I like to start my day with coffee and then during the day I drink one more coffee in the early afternoon and sometimes take another one somewhere in between. So I mostly drink two coffees a day and sometimes three. I like to drink my coffee with milk and without sugar. During summer I prefer to drink my coffee cold and on workdays I just make my regular coffee and add a few ice cubes in the glass. And I sometimes used pre-frozen coffee ice cubes to make coffee. On weekends I’m sometimes in a festive mood and on those moments I take out my special coffee mixer and make something more nostalgic: Neskafe.
If you have visited a warm Balkan country in summer, you have probably seen something like this being consumed in the table next to you on a terrace. You might have even ordered one yourself! For me a cold neskafe is nostalgia. Coffee in general is nostalgia for me, as coffee was a pretty expensive thing to drink in the south-east part of Europe, when I lived there. Therefore it was always a ritual that was performed with guests. Whether the coffee beans would be grounded by hand with all the guests in a authentic coffee grinder or whether the coffee was served with a tiny sweet confiture-like side dish.
With neskafe – or as we call it in short nes – there was a ritual as well. Neskafe needs stirring and in those days we didn’t have a machine – only few had machines – so you would need to place the first mixture in a big cup and then everybody would start stirring it’s own glass vigorously till it got foamy and the coffee would then be finished off with water and milk. So some coffees had setting up rituals and others, like the famous Turkish coffee would have end rituals, where people would sit together and the chosen expert in the room would tell people what their destiny was based on the figures that were shown by the left over coffee in the turned cup.
Yes, coffee was a thing in those days. I was only a bystander at that time, as I was small and was strictly forbidden to drink coffee. So I only watched and admired. My confiture-sweets were served with a glass of water. It took me long before I started drinking coffee. I wasn’t a coffee or even a tea drinker during my early student life. I started drinking coffee in my twenties I think. And ever since I’m a huge fan of the brown liquid.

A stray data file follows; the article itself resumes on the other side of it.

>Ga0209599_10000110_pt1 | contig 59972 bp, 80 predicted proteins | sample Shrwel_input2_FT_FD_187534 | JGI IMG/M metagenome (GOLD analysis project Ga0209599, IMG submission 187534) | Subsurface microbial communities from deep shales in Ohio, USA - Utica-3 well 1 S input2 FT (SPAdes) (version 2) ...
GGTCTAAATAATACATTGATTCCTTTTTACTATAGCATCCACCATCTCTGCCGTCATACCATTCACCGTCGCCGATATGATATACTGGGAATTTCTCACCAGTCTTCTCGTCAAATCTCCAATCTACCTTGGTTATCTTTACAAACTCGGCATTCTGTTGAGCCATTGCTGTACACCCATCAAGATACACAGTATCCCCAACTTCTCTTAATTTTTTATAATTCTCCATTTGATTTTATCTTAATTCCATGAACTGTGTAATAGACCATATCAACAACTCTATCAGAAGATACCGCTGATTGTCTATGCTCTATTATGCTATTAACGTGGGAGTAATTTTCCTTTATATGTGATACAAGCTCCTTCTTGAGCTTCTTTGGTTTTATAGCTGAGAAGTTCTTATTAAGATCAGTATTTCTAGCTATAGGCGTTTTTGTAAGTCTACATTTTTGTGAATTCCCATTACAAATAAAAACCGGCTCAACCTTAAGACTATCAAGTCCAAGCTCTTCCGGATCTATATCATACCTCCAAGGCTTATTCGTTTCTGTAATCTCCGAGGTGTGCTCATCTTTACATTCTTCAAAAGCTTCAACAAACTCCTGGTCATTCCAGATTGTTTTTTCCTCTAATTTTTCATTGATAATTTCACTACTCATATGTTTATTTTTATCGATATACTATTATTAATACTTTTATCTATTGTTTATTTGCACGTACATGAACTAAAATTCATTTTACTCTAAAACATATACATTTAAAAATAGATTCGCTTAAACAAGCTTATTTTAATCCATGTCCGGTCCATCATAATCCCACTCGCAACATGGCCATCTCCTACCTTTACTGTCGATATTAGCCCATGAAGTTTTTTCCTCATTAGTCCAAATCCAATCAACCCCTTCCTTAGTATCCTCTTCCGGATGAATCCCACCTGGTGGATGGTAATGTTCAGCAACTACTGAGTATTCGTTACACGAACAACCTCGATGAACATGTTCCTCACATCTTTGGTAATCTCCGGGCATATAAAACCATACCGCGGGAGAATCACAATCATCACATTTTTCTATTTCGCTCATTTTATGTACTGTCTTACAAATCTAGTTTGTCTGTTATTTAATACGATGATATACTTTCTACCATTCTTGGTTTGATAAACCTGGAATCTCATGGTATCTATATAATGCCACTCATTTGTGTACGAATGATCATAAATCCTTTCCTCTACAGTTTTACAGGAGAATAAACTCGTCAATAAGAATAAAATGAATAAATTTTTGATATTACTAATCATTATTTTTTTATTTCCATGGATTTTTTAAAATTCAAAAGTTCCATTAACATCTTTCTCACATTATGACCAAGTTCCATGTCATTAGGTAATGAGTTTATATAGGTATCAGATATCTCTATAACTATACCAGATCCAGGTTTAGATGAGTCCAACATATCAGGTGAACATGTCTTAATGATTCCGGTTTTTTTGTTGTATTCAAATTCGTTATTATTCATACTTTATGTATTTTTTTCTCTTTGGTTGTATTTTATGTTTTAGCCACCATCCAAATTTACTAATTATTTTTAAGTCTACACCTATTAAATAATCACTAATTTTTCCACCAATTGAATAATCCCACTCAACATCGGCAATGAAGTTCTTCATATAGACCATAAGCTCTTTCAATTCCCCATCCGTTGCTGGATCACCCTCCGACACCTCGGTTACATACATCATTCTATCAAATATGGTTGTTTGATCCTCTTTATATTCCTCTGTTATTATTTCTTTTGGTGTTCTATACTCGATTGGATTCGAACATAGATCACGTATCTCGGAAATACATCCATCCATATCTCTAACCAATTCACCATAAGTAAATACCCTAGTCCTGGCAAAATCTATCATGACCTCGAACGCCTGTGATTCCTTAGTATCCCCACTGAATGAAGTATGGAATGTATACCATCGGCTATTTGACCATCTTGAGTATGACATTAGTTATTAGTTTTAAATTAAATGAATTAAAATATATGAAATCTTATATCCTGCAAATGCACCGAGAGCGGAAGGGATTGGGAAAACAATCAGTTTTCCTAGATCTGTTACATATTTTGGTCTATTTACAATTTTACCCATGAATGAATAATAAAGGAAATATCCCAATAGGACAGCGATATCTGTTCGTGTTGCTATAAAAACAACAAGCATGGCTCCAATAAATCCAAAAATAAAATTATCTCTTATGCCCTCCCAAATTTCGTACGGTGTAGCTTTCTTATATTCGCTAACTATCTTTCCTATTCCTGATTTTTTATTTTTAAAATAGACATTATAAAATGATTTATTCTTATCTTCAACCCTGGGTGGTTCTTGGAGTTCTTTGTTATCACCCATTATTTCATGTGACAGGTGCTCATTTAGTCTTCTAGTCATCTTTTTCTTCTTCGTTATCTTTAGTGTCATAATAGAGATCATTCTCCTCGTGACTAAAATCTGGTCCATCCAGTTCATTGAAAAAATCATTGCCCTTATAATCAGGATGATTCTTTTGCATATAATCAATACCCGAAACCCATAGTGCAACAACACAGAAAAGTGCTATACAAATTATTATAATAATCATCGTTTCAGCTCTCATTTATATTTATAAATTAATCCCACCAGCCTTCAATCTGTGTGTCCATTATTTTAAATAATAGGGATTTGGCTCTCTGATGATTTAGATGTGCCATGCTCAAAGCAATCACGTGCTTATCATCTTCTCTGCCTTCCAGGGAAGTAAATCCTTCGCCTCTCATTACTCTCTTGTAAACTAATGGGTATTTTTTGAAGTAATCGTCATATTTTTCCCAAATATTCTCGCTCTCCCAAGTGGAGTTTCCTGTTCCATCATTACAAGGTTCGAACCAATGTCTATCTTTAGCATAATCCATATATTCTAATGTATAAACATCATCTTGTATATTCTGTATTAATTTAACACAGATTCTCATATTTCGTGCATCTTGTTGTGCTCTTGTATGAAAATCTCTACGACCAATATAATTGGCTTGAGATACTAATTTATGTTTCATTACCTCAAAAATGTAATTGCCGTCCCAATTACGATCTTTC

Back to neskafe. You might want to try and make it yourself. You don’t need much, you basically need some kind of instant coffee (Nescafe for example), a bit of sugar, ice cubes, hot water & some milk. I use a machine I bought many years ago in Macedonia (progress!), but if you are a more meditative person, you can do the same thing with a little spoon and a shaky hand.
Now what do you do? You place two tea spoons of coffee and a small tea spoon of sugar in a glass. You add four tea spoons of hot water and start stirring it (by hand of with the machine). You start low in the glass and if you have a machine, you slowly move upwards, where you see the foam forming. By hand you stay low as you are shaking your hand in the (lower glass). You will see now that the five tea spoons will slowly turn into almost a glass full of coffee foam. It’s just perfect to look at. Now add a little bit more water and start pushing it up with your machine again till it’s all foamed up again.
Now add a little bit of milk and place a good amount of ice cubes in the glass. I like my foam to go up. It should be higher than the glass-border. Since the foam is pretty stiff, it won’t drip over. Add a straw to finish it and you are ready for a hot summer day, or at least part of a hot summer day.
I started this story with saying that I like my coffee sugarless and now that you read my story, you might be confused that I added suger into this coffee. Instant coffee has a very bitter taste if you don’t use sugar. Also the suger will make it easier to fluff up the foam. So therefore I use a tiny bit of sugar to make it work. You could replace it with some kind of alternative sweetener or use sweet soya milk for example.
Let me know if you try, if it works out for you. Also do you have good memories of coffee rituals? Tell me, I would love to know!